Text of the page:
An Apprenticeship in Arms: The Origins of the British Army 1585-1702

By Roger B. Manning | Go to book overview

17
Conclusion: military professionalism

No profession in the world is more built on true reason and sound judgment
than the military is, for both of those are essentially requisite to generals and
the chief officers under them.

Roger Boyle, 1st earl of Orrery, A Treatise of
the Art of War
(1677), sig. B1r.

The same spirit that brings us into the army, should make us apply ourselves
to the study of the military art, the common forms of which may be easily
attained by a moderate application as well as capacity. Neither is it below any
military man, let his birth be ever so noble, to be knowing in the minute parts
of the service. It will not cramp his genius (as some have pleased to say, in
order, as I suppose, to excuse their own ignorance) but rather aid and assist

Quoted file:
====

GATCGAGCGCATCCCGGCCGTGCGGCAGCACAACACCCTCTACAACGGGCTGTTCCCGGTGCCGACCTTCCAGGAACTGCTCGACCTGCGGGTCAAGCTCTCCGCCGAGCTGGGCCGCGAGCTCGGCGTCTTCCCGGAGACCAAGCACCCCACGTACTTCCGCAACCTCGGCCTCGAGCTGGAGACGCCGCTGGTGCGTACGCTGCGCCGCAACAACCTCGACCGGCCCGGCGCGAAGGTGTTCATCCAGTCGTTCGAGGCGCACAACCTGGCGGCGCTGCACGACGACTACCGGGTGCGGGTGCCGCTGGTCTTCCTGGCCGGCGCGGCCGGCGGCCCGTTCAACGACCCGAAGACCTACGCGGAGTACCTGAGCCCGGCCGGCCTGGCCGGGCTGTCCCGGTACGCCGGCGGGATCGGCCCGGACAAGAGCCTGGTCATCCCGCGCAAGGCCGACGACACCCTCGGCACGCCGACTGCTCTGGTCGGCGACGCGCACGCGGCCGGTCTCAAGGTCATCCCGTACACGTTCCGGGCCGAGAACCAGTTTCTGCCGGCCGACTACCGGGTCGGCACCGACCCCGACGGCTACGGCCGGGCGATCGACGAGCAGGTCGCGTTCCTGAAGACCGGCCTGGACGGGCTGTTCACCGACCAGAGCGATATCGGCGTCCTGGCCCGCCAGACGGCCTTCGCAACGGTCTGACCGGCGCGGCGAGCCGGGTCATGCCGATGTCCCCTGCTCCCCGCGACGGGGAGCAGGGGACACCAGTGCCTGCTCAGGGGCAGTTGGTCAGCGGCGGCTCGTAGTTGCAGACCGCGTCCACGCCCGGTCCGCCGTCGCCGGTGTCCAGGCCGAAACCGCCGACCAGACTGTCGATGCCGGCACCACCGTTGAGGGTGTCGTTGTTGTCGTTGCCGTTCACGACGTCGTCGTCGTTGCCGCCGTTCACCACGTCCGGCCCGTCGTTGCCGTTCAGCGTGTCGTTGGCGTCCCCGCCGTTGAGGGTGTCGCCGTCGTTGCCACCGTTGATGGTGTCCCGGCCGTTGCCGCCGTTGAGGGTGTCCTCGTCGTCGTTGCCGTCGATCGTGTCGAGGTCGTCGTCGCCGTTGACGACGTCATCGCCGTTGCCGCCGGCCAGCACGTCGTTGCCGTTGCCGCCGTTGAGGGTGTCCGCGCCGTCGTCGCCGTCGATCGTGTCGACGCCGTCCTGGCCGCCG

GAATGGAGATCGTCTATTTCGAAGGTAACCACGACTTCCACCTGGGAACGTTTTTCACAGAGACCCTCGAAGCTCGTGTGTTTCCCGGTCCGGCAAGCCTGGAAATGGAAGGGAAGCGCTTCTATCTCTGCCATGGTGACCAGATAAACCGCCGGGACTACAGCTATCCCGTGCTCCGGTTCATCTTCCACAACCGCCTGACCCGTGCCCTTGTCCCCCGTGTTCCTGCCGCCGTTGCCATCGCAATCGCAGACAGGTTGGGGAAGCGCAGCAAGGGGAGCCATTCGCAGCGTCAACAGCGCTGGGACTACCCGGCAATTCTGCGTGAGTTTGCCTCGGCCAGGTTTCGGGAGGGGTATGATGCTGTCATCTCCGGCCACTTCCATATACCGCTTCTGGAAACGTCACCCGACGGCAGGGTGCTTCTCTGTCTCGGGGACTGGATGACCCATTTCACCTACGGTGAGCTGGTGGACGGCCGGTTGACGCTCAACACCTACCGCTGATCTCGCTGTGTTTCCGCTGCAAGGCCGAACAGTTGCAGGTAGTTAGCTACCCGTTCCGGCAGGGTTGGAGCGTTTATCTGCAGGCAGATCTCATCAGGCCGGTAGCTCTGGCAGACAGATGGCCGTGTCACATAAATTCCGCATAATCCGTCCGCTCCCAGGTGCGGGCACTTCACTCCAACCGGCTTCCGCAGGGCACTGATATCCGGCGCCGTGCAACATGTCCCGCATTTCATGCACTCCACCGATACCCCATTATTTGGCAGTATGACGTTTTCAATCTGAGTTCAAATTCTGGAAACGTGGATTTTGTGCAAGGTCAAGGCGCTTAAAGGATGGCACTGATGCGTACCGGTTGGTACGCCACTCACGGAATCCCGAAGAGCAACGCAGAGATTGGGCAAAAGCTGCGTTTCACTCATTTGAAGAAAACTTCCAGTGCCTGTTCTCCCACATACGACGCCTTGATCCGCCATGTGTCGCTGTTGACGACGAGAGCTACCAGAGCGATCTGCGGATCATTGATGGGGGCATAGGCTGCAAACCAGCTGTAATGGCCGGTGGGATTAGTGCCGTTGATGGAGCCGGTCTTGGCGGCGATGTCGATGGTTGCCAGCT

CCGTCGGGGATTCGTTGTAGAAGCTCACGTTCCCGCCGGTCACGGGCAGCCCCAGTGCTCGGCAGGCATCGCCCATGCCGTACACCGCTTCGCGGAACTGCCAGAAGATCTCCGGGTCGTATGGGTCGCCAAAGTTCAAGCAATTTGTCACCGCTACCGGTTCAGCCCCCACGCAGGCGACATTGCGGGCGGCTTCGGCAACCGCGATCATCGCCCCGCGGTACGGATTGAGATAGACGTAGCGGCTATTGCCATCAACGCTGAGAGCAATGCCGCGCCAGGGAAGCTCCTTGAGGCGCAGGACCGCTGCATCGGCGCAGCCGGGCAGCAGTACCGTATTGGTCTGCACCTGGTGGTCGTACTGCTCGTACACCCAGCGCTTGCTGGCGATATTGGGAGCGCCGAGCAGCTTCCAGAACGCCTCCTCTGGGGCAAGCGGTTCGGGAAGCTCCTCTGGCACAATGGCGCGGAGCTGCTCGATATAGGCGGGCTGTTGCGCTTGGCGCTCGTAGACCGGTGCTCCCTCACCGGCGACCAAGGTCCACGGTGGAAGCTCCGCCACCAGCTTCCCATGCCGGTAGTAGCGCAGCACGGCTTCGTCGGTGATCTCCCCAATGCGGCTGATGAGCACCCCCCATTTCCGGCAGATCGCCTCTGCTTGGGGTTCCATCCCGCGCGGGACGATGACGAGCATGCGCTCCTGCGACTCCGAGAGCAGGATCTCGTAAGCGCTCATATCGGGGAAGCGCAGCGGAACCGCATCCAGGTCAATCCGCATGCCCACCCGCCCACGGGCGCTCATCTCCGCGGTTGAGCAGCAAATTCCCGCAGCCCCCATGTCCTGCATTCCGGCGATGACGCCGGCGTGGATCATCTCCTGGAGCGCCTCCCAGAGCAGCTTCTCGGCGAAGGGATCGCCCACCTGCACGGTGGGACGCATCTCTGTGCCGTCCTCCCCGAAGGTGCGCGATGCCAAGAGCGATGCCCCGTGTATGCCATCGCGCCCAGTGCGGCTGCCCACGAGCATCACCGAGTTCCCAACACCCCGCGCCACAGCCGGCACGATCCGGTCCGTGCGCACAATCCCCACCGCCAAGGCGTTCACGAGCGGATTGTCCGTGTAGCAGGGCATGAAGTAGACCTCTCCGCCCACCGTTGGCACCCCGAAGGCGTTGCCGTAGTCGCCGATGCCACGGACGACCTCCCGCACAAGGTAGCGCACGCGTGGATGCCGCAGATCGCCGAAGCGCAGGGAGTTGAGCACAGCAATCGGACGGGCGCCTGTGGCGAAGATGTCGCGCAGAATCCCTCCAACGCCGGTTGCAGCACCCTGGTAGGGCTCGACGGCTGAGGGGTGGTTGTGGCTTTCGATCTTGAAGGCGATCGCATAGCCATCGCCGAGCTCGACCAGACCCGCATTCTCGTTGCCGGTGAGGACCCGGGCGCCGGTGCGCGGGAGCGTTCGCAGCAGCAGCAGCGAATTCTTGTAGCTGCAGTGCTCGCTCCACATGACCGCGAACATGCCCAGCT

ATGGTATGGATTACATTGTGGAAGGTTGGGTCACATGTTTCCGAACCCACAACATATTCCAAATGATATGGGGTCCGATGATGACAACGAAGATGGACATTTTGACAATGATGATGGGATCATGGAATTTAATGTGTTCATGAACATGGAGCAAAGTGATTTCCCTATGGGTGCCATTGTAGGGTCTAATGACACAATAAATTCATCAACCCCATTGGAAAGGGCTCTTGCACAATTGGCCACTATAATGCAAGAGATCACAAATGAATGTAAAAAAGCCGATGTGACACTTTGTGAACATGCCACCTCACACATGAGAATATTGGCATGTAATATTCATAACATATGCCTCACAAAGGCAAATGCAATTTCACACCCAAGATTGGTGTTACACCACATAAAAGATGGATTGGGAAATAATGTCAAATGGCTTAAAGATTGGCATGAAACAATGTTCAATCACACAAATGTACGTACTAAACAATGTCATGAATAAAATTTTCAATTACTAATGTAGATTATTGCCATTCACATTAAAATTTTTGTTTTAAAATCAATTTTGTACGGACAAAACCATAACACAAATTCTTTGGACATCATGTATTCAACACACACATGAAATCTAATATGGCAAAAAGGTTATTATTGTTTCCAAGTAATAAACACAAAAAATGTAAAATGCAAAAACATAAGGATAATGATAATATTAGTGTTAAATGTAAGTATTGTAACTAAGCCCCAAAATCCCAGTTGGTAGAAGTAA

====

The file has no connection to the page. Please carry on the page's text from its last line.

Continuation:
them in daring enterprises.

Humphrey Bland, A Treatise of Military Discipline (1727), 115.

The expertise of military officers is directed towards the management of violence in as rational and disciplined a manner as possible. In order to do this effectively, they must keep a cool head under fire, so it was not inappropriate that, during time of war, officers were still recruited from the ranks of gentlemen volunteers.1 Commissions were also given to those who could recruit a company or a regiment, provided that they were gentlemen and could deliver their units to the battlefield clothed and equipped. Battlefield commissions and promotions were becoming more rare in the armies of the Three Kingdoms as the practice of purchasing commissions spread in times of relative peace. Monarchs such as William II and III and Queen Anne disapproved of the purchase system, but the English Parliament, which insisted upon joint control of armies raised in England and Ireland, thought that the system helped to weed out mercenaries and to ensure political loyalty and stability, which certainly were important considerations in the late seventeenth century. Some observers believed that the existence of the purchase system for commissions discouraged the acquisition of a high degree of military expertise based upon scientific study. There were a number of proposals for the

1 Manning, Swordsmen, ch. 4.

-430-

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